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June 8, 2004

Tangled Web: Bend police expose global scam

From:, OR - Jun 8, 2004

Culprits use unwitting Americans to ship loot to Africa

By Barney Lerten
Posted: Tuesday, June 8, 2004 10:23 PM
Reference Code: AR-16051

June 8 - They haven't exactly cracked the case, but Bend police said Tuesday they have uncovered a high-tech, global criminal enterprise, originating in Africa, that uses stolen credit card numbers to buy large quantities of stolen goods, then dupes unwitting people across the U.S. into helping them ship the loot, to hide its origin.

Bend police initiated an investigation on May 24 into a report of suspicious shipments being delivered by Federal Express to a Bend residence, said police Lt. Jim Porter. Investigators determined that the shipments were being routed through Bend and various other U.S. cities, with a destination of Accra, Ghana in West Africa, Porter said.

The unidentified suspects have been using the Internet and text telephone relays, designed to assist the deaf and hard of hearing, to order large amounts of various types of property from the victims. The orders then were shipped via Federal Express, and routed through several locations, in an attempt to disguise their origins.

The suspect often contacted the unwitting people in Internet chat rooms, recruiting them to help in the shipments. "The suspects would often provide a story that detailed the lack of ground transportation in their country, or difficulties with the local Customs procedures, that required the assistance of the unwitting individual," Porter said in a news release.

Bend police Det. Brian Kindle recovered $11,000 in property purchased with stolen credit card numbers: stereo equipment from Earth Satellite Electronics of Ringgold, Ga., and pricey perfume from Melanelica Inc. of Idaho Falls, Idaho, Porter said.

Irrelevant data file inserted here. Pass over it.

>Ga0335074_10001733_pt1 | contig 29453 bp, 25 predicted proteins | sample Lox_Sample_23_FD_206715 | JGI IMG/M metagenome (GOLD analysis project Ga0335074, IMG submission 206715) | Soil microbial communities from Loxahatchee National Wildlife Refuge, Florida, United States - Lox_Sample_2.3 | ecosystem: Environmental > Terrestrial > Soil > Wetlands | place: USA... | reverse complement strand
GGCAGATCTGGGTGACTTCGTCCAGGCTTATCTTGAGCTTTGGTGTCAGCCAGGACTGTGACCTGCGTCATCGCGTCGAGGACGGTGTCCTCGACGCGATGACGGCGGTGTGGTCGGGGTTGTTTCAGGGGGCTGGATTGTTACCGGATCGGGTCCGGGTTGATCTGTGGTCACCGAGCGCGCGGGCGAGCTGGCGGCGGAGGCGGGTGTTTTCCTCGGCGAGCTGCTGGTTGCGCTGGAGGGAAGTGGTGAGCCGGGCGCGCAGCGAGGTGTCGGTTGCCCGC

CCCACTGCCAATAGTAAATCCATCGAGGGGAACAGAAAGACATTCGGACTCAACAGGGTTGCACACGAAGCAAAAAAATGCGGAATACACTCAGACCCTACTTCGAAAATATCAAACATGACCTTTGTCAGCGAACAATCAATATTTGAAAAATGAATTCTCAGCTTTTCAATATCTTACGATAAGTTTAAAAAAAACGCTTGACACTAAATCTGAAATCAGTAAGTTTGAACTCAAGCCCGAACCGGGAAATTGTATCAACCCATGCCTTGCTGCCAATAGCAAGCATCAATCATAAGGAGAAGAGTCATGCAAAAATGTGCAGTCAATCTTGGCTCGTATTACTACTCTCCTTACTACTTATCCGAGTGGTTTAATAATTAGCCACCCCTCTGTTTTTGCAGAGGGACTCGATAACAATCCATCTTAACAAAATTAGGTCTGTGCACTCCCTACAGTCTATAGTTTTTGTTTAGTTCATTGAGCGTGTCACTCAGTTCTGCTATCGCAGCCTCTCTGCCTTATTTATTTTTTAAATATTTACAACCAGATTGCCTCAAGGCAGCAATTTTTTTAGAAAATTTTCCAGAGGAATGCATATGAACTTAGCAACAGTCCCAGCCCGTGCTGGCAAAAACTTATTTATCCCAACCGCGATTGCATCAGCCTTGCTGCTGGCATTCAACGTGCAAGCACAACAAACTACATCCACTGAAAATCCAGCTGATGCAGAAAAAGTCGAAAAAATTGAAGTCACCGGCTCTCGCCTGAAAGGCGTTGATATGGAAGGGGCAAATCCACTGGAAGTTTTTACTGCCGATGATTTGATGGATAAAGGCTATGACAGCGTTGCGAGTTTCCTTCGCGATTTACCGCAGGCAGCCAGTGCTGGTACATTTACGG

The stolen property is being returned to the victims, while the investigation is turned over to police agencies in the victims' jurisdictions, Porter said, adding that likely charges include aggravated theft and fraudulent use of a credit card – if the suspects are located.

Police have documented a rash of similar types of attempted thefts, in which suspects used stolen credit cards to try to order items from Bend-area stores, the lieutenant said.

"We had a similar case two months ago, but didn't pursue it," Porter said. "It was an isolated incident – a generator shipped through a local person, the same thing, over the Internet."

The scammers take advantage of the lag time in credit card billing, the lieutenant explained. "They'll get Visa card numbers, and at the start of the month order a whole bunch of stuff, ship it, then, by the time the bill comes – bang, it's been shipped out of the country."

"Citizens and merchants should use extreme caution when taking orders via the telephone or Internet," Porter said. "Individuals who are contacted by unfamiliar parties and requested that they act as a point of receiving or forwarding of merchandise should decline to do so and contact their local law enforcement."

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